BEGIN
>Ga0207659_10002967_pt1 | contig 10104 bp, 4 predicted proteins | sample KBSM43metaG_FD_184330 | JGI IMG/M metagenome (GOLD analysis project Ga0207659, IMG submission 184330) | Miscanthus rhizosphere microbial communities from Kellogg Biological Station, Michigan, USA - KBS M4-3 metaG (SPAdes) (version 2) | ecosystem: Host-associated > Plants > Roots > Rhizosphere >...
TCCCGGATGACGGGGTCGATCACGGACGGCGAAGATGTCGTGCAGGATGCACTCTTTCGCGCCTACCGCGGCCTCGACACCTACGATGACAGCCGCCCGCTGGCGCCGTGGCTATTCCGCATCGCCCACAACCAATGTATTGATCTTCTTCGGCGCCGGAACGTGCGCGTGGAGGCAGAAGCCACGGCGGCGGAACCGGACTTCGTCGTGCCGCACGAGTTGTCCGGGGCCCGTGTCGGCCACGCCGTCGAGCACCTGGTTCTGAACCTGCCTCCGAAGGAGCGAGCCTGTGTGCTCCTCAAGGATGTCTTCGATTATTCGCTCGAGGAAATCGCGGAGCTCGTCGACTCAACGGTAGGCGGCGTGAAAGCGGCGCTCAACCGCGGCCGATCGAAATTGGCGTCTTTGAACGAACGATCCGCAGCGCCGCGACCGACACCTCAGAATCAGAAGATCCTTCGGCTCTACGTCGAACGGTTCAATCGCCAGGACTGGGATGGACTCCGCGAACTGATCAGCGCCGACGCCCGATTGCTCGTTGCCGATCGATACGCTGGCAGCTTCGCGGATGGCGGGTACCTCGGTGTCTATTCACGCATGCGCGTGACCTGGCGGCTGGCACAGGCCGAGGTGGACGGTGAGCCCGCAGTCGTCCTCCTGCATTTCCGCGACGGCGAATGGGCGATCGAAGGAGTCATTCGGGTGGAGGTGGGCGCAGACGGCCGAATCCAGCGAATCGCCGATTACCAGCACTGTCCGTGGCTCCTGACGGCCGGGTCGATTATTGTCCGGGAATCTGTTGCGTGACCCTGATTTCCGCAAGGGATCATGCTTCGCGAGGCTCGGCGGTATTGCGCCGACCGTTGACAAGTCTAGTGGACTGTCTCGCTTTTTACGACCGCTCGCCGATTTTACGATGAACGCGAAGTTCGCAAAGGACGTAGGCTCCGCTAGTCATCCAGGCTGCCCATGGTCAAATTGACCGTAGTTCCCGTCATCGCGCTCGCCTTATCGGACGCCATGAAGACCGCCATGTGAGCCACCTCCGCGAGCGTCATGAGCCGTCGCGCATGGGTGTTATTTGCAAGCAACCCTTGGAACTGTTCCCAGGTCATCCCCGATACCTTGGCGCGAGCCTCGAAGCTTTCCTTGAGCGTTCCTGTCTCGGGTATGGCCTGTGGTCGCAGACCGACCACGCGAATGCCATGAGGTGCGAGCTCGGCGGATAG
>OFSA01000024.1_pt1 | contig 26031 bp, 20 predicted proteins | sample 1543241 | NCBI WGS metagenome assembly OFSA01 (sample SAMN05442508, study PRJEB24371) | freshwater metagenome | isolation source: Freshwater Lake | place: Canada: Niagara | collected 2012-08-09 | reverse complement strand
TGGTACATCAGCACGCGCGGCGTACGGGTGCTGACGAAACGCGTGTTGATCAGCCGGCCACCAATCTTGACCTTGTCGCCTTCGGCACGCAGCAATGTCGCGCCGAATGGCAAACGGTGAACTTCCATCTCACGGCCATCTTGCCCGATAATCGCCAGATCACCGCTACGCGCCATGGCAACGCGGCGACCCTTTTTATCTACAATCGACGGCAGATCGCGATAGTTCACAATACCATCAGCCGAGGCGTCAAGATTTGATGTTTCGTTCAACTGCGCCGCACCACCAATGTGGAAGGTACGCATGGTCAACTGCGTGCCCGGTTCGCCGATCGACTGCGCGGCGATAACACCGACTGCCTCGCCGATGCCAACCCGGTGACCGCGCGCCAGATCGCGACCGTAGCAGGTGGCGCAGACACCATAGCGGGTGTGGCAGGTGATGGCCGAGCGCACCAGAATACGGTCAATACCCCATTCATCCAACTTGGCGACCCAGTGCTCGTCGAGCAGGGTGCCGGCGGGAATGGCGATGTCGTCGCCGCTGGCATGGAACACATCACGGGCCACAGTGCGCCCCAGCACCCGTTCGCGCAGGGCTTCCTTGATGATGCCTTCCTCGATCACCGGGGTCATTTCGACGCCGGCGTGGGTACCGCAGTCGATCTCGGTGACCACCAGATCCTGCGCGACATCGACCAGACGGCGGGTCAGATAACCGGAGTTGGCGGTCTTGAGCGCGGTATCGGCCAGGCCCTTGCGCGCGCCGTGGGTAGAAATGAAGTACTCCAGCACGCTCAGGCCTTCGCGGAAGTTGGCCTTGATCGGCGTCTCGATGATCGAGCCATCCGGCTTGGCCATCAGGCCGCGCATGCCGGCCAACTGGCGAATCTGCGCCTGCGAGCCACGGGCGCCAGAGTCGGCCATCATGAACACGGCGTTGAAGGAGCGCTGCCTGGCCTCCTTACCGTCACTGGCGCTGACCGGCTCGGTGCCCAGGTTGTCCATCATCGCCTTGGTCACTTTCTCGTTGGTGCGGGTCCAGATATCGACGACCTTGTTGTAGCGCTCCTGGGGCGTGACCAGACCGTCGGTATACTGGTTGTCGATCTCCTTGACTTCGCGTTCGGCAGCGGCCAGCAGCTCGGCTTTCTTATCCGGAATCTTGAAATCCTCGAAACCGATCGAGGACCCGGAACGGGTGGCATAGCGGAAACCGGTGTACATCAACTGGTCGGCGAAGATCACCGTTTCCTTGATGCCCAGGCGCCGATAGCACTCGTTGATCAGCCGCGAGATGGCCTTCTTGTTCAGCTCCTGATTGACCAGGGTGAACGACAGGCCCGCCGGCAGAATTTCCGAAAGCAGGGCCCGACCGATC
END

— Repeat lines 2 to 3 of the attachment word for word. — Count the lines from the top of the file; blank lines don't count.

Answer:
TCCCGGATGACGGGGTCGATCACGGACGGCGAAGATGTCGTGCAGGATGCACTCTTTCGCGCCTACCGCGGCCTCGACACCTACGATGACAGCCGCCCGCTGGCGCCGTGGCTATTCCGCATCGCCCACAACCAATGTATTGATCTTCTTCGGCGCCGGAACGTGCGCGTGGAGGCAGAAGCCACGGCGGCGGAACCGGACTTCGTCGTGCCGCACGAGTTGTCCGGGGCCCGTGTCGGCCACGCCGTCGAGCACCTGGTTCTGAACCTGCCTCCGAAGGAGCGAGCCTGTGTGCTCCTCAAGGATGTCTTCGATTATTCGCTCGAGGAAATCGCGGAGCTCGTCGACTCAACGGTAGGCGGCGTGAAAGCGGCGCTCAACCGCGGCCGATCGAAATTGGCGTCTTTGAACGAACGATCCGCAGCGCCGCGACCGACACCTCAGAATCAGAAGATCCTTCGGCTCTACGTCGAACGGTTCAATCGCCAGGACTGGGATGGACTCCGCGAACTGATCAGCGCCGACGCCCGATTGCTCGTTGCCGATCGATACGCTGGCAGCTTCGCGGATGGCGGGTACCTCGGTGTCTATTCACGCATGCGCGTGACCTGGCGGCTGGCACAGGCCGAGGTGGACGGTGAGCCCGCAGTCGTCCTCCTGCATTTCCGCGACGGCGAATGGGCGATCGAAGGAGTCATTCGGGTGGAGGTGGGCGCAGACGGCCGAATCCAGCGAATCGCCGATTACCAGCACTGTCCGTGGCTCCTGACGGCCGGGTCGATTATTGTCCGGGAATCTGTTGCGTGACCCTGATTTCCGCAAGGGATCATGCTTCGCGAGGCTCGGCGGTATTGCGCCGACCGTTGACAAGTCTAGTGGACTGTCTCGCTTTTTACGACCGCTCGCCGATTTTACGATGAACGCGAAGTTCGCAAAGGACGTAGGCTCCGCTAGTCATCCAGGCTGCCCATGGTCAAATTGACCGTAGTTCCCGTCATCGCGCTCGCCTTATCGGACGCCATGAAGACCGCCATGTGAGCCACCTCCGCGAGCGTCATGAGCCGTCGCGCATGGGTGTTATTTGCAAGCAACCCTTGGAACTGTTCCCAGGTCATCCCCGATACCTTGGCGCGAGCCTCGAAGCTTTCCTTGAGCGTTCCTGTCTCGGGTATGGCCTGTGGTCGCAGACCGACCACGCGAATGCCATGAGGTGCGAGCTCGGCGGATAG
>OFSA01000024.1_pt1 | contig 26031 bp, 20 predicted proteins | sample 1543241 | NCBI WGS metagenome assembly OFSA01 (sample SAMN05442508, study PRJEB24371) | freshwater metagenome | isolation source: Freshwater Lake | place: Canada: Niagara | collected 2012-08-09 | reverse complement strand